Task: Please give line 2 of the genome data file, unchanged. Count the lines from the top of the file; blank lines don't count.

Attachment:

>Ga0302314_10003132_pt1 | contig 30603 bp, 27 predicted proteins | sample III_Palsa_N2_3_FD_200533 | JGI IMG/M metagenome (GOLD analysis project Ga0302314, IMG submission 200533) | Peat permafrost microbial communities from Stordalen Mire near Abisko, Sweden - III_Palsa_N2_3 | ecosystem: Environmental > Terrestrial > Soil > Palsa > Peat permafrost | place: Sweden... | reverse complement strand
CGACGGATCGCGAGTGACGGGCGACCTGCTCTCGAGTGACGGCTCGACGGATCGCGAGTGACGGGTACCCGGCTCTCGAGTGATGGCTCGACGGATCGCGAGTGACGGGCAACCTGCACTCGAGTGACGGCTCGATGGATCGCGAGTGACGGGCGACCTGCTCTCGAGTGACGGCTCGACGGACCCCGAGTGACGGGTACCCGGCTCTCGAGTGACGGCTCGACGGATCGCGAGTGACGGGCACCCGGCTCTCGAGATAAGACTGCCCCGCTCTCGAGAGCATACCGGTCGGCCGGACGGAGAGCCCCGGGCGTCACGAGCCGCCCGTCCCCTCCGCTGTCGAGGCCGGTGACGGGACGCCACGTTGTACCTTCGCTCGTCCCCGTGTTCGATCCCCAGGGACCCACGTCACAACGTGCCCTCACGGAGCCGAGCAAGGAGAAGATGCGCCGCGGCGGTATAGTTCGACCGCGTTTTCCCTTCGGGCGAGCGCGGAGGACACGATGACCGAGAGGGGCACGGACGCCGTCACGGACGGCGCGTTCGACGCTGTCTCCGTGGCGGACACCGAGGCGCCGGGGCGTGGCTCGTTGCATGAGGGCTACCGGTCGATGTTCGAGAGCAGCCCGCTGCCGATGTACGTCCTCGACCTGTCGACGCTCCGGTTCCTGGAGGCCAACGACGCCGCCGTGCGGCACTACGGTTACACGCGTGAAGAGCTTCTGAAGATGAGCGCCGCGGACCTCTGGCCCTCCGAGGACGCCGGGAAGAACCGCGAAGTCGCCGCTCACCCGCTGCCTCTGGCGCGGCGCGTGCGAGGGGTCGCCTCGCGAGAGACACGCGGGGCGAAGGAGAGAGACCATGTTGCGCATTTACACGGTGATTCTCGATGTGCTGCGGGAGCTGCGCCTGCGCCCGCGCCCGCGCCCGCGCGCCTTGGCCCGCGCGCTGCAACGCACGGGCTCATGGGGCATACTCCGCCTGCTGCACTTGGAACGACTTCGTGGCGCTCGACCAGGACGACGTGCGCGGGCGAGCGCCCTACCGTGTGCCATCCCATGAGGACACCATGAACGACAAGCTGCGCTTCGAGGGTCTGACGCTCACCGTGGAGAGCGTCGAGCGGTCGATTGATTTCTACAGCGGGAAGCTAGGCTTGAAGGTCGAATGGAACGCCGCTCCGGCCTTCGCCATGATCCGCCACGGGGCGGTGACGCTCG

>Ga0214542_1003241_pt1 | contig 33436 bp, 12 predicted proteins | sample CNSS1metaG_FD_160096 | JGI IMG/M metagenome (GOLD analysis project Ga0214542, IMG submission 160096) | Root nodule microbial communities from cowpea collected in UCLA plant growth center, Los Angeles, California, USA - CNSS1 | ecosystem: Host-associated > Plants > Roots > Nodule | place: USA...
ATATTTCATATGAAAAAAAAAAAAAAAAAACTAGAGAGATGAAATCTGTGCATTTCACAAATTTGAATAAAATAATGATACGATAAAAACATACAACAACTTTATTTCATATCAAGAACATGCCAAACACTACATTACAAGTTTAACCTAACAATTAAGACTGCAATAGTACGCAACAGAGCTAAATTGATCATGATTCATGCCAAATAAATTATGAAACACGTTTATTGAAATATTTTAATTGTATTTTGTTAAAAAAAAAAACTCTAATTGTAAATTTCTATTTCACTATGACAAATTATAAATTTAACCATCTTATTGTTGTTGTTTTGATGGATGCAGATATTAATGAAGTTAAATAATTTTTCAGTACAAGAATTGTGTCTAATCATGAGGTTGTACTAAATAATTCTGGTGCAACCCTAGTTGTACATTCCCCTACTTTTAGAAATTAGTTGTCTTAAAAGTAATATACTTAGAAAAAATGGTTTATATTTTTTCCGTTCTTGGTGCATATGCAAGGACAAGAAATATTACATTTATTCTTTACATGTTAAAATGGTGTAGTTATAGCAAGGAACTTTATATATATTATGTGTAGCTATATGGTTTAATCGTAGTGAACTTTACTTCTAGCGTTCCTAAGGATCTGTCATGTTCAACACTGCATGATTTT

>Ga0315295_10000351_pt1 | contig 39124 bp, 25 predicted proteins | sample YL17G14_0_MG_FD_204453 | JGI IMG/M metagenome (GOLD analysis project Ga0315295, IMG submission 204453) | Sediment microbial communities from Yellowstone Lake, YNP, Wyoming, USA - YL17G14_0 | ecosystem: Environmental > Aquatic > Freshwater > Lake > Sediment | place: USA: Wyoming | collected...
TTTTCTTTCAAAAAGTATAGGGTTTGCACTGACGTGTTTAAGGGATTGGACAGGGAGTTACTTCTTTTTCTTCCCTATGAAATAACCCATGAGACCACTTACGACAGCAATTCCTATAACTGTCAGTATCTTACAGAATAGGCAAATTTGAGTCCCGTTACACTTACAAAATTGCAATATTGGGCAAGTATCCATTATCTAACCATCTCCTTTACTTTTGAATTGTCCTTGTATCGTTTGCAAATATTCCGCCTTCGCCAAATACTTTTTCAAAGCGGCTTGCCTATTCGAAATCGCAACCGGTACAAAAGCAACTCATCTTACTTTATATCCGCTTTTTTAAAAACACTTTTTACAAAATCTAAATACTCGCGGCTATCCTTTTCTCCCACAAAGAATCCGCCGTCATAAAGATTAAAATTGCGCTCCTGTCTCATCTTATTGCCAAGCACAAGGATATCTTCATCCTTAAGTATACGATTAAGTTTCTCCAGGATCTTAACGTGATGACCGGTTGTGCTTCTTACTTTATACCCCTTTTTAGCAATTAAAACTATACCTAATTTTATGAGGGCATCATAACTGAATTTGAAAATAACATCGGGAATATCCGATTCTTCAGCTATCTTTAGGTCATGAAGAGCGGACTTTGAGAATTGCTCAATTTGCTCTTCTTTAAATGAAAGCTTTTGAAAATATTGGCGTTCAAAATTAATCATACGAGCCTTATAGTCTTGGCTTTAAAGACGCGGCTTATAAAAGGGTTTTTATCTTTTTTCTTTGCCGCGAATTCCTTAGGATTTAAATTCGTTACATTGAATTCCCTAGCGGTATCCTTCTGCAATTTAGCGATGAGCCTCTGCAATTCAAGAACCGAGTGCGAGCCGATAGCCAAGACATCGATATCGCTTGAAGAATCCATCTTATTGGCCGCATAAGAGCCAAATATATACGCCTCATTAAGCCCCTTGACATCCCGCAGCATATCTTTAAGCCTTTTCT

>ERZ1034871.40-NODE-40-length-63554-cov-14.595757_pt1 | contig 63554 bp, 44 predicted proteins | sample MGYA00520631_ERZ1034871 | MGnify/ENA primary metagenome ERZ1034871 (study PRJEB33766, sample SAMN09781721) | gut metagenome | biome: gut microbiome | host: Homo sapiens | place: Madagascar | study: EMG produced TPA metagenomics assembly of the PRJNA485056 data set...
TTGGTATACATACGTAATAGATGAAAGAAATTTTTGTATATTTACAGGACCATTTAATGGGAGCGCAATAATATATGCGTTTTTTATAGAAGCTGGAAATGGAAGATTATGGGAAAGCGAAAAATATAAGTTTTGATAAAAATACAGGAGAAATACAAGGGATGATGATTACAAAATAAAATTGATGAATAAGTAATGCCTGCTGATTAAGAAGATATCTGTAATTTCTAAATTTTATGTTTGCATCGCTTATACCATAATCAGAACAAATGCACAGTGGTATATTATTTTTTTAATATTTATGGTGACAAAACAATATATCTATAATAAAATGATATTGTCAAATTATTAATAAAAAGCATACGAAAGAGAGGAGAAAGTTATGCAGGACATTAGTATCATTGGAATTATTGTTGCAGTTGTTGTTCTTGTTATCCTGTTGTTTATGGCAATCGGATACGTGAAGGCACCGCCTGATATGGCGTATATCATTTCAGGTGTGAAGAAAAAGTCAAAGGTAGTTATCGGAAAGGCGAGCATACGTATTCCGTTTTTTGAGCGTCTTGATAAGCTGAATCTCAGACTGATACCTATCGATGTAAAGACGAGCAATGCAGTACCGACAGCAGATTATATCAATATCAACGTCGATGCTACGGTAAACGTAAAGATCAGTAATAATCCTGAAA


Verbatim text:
CGACGGATCGCGAGTGACGGGCGACCTGCTCTCGAGTGACGGCTCGACGGATCGCGAGTGACGGGTACCCGGCTCTCGAGTGATGGCTCGACGGATCGCGAGTGACGGGCAACCTGCACTCGAGTGACGGCTCGATGGATCGCGAGTGACGGGCGACCTGCTCTCGAGTGACGGCTCGACGGACCCCGAGTGACGGGTACCCGGCTCTCGAGTGACGGCTCGACGGATCGCGAGTGACGGGCACCCGGCTCTCGAGATAAGACTGCCCCGCTCTCGAGAGCATACCGGTCGGCCGGACGGAGAGCCCCGGGCGTCACGAGCCGCCCGTCCCCTCCGCTGTCGAGGCCGGTGACGGGACGCCACGTTGTACCTTCGCTCGTCCCCGTGTTCGATCCCCAGGGACCCACGTCACAACGTGCCCTCACGGAGCCGAGCAAGGAGAAGATGCGCCGCGGCGGTATAGTTCGACCGCGTTTTCCCTTCGGGCGAGCGCGGAGGACACGATGACCGAGAGGGGCACGGACGCCGTCACGGACGGCGCGTTCGACGCTGTCTCCGTGGCGGACACCGAGGCGCCGGGGCGTGGCTCGTTGCATGAGGGCTACCGGTCGATGTTCGAGAGCAGCCCGCTGCCGATGTACGTCCTCGACCTGTCGACGCTCCGGTTCCTGGAGGCCAACGACGCCGCCGTGCGGCACTACGGTTACACGCGTGAAGAGCTTCTGAAGATGAGCGCCGCGGACCTCTGGCCCTCCGAGGACGCCGGGAAGAACCGCGAAGTCGCCGCTCACCCGCTGCCTCTGGCGCGGCGCGTGCGAGGGGTCGCCTCGCGAGAGACACGCGGGGCGAAGGAGAGAGACCATGTTGCGCATTTACACGGTGATTCTCGATGTGCTGCGGGAGCTGCGCCTGCGCCCGCGCCCGCGCCCGCGCGCCTTGGCCCGCGCGCTGCAACGCACGGGCTCATGGGGCATACTCCGCCTGCTGCACTTGGAACGACTTCGTGGCGCTCGACCAGGACGACGTGCGCGGGCGAGCGCCCTACCGTGTGCCATCCCATGAGGACACCATGAACGACAAGCTGCGCTTCGAGGGTCTGACGCTCACCGTGGAGAGCGTCGAGCGGTCGATTGATTTCTACAGCGGGAAGCTAGGCTTGAAGGTCGAATGGAACGCCGCTCCGGCCTTCGCCATGATCCGCCACGGGGCGGTGACGCTCG